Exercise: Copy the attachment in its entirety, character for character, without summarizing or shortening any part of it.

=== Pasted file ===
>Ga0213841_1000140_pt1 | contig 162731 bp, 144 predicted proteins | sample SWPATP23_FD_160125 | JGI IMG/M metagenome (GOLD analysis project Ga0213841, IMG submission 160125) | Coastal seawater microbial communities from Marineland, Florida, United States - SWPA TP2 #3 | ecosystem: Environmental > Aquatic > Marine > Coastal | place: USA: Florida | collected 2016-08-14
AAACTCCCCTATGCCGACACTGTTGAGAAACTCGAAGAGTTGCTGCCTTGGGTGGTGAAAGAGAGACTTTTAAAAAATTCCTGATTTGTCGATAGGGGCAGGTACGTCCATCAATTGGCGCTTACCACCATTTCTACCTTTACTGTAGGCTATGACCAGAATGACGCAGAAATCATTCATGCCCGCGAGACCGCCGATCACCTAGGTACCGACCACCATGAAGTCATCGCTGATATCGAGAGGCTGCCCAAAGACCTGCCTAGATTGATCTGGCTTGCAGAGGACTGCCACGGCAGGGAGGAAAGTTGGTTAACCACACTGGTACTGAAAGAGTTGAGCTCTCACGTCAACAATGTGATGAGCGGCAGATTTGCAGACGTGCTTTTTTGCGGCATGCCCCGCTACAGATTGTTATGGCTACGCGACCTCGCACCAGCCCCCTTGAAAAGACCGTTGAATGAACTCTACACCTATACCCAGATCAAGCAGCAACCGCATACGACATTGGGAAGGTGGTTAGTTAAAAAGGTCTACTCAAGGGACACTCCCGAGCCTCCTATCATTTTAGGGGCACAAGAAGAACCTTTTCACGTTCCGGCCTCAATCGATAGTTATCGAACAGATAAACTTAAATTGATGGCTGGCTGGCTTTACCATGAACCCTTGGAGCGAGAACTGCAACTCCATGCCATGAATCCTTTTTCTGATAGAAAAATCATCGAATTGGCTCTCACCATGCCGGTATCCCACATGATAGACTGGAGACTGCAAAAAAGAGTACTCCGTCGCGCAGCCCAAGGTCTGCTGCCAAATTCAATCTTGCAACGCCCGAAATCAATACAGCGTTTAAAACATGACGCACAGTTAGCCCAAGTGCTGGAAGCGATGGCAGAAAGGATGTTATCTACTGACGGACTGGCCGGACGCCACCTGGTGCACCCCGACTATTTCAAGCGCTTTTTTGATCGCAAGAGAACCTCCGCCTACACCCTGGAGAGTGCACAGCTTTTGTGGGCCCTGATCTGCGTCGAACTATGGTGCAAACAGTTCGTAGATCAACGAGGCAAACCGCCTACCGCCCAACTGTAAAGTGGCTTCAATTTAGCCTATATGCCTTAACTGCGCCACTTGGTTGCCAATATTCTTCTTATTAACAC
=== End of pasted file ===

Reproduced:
>Ga0213841_1000140_pt1 | contig 162731 bp, 144 predicted proteins | sample SWPATP23_FD_160125 | JGI IMG/M metagenome (GOLD analysis project Ga0213841, IMG submission 160125) | Coastal seawater microbial communities from Marineland, Florida, United States - SWPA TP2 #3 | ecosystem: Environmental > Aquatic > Marine > Coastal | place: USA: Florida | collected 2016-08-14
AAACTCCCCTATGCCGACACTGTTGAGAAACTCGAAGAGTTGCTGCCTTGGGTGGTGAAAGAGAGACTTTTAAAAAATTCCTGATTTGTCGATAGGGGCAGGTACGTCCATCAATTGGCGCTTACCACCATTTCTACCTTTACTGTAGGCTATGACCAGAATGACGCAGAAATCATTCATGCCCGCGAGACCGCCGATCACCTAGGTACCGACCACCATGAAGTCATCGCTGATATCGAGAGGCTGCCCAAAGACCTGCCTAGATTGATCTGGCTTGCAGAGGACTGCCACGGCAGGGAGGAAAGTTGGTTAACCACACTGGTACTGAAAGAGTTGAGCTCTCACGTCAACAATGTGATGAGCGGCAGATTTGCAGACGTGCTTTTTTGCGGCATGCCCCGCTACAGATTGTTATGGCTACGCGACCTCGCACCAGCCCCCTTGAAAAGACCGTTGAATGAACTCTACACCTATACCCAGATCAAGCAGCAACCGCATACGACATTGGGAAGGTGGTTAGTTAAAAAGGTCTACTCAAGGGACACTCCCGAGCCTCCTATCATTTTAGGGGCACAAGAAGAACCTTTTCACGTTCCGGCCTCAATCGATAGTTATCGAACAGATAAACTTAAATTGATGGCTGGCTGGCTTTACCATGAACCCTTGGAGCGAGAACTGCAACTCCATGCCATGAATCCTTTTTCTGATAGAAAAATCATCGAATTGGCTCTCACCATGCCGGTATCCCACATGATAGACTGGAGACTGCAAAAAAGAGTACTCCGTCGCGCAGCCCAAGGTCTGCTGCCAAATTCAATCTTGCAACGCCCGAAATCAATACAGCGTTTAAAACATGACGCACAGTTAGCCCAAGTGCTGGAAGCGATGGCAGAAAGGATGTTATCTACTGACGGACTGGCCGGACGCCACCTGGTGCACCCCGACTATTTCAAGCGCTTTTTTGATCGCAAGAGAACCTCCGCCTACACCCTGGAGAGTGCACAGCTTTTGTGGGCCCTGATCTGCGTCGAACTATGGTGCAAACAGTTCGTAGATCAACGAGGCAAACCGCCTACCGCCCAACTGTAAAGTGGCTTCAATTTAGCCTATATGCCTTAACTGCGCCACTTGGTTGCCAATATTCTTCTTATTAACAC